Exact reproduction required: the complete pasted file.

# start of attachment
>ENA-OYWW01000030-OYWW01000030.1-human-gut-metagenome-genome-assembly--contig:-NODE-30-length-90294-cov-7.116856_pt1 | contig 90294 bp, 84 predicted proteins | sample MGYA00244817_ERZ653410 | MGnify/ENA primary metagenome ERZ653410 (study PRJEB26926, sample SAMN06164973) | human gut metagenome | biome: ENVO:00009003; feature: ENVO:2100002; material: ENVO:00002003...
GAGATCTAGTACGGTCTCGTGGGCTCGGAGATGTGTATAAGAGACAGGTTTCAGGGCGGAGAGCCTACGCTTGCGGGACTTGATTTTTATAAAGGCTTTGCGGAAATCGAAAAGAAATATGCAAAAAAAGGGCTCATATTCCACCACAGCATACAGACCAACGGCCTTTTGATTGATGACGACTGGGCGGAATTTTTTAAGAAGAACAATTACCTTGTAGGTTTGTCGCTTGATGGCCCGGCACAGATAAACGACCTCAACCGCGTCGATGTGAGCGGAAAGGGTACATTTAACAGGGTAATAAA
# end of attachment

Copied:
>ENA-OYWW01000030-OYWW01000030.1-human-gut-metagenome-genome-assembly--contig:-NODE-30-length-90294-cov-7.116856_pt1 | contig 90294 bp, 84 predicted proteins | sample MGYA00244817_ERZ653410 | MGnify/ENA primary metagenome ERZ653410 (study PRJEB26926, sample SAMN06164973) | human gut metagenome | biome: ENVO:00009003; feature: ENVO:2100002; material: ENVO:00002003...
GAGATCTAGTACGGTCTCGTGGGCTCGGAGATGTGTATAAGAGACAGGTTTCAGGGCGGAGAGCCTACGCTTGCGGGACTTGATTTTTATAAAGGCTTTGCGGAAATCGAAAAGAAATATGCAAAAAAAGGGCTCATATTCCACCACAGCATACAGACCAACGGCCTTTTGATTGATGACGACTGGGCGGAATTTTTTAAGAAGAACAATTACCTTGTAGGTTTGTCGCTTGATGGCCCGGCACAGATAAACGACCTCAACCGCGTCGATGTGAGCGGAAAGGGTACATTTAACAGGGTAATAAA